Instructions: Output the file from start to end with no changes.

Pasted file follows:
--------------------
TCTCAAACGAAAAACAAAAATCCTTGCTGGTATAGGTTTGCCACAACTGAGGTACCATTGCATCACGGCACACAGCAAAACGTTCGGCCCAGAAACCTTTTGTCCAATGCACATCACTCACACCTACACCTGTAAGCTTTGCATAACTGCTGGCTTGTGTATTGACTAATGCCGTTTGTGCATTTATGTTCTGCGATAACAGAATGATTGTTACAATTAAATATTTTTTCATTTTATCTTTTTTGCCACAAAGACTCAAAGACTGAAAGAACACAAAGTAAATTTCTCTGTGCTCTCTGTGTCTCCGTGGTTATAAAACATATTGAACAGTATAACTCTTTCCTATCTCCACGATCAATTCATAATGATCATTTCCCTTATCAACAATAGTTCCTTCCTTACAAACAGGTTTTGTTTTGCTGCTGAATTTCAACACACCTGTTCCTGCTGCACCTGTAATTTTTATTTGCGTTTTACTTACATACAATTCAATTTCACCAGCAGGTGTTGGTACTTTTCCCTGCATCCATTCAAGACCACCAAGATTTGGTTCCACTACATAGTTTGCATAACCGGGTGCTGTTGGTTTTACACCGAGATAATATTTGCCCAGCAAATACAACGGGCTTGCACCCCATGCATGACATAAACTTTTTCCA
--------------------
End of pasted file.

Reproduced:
TCTCAAACGAAAAACAAAAATCCTTGCTGGTATAGGTTTGCCACAACTGAGGTACCATTGCATCACGGCACACAGCAAAACGTTCGGCCCAGAAACCTTTTGTCCAATGCACATCACTCACACCTACACCTGTAAGCTTTGCATAACTGCTGGCTTGTGTATTGACTAATGCCGTTTGTGCATTTATGTTCTGCGATAACAGAATGATTGTTACAATTAAATATTTTTTCATTTTATCTTTTTTGCCACAAAGACTCAAAGACTGAAAGAACACAAAGTAAATTTCTCTGTGCTCTCTGTGTCTCCGTGGTTATAAAACATATTGAACAGTATAACTCTTTCCTATCTCCACGATCAATTCATAATGATCATTTCCCTTATCAACAATAGTTCCTTCCTTACAAACAGGTTTTGTTTTGCTGCTGAATTTCAACACACCTGTTCCTGCTGCACCTGTAATTTTTATTTGCGTTTTACTTACATACAATTCAATTTCACCAGCAGGTGTTGGTACTTTTCCCTGCATCCATTCAAGACCACCAAGATTTGGTTCCACTACATAGTTTGCATAACCGGGTGCTGTTGGTTTTACACCGAGATAATATTTGCCCAGCAAATACAACGGGCTTGCACCCCATGCATGACATAAACTTTTTCCA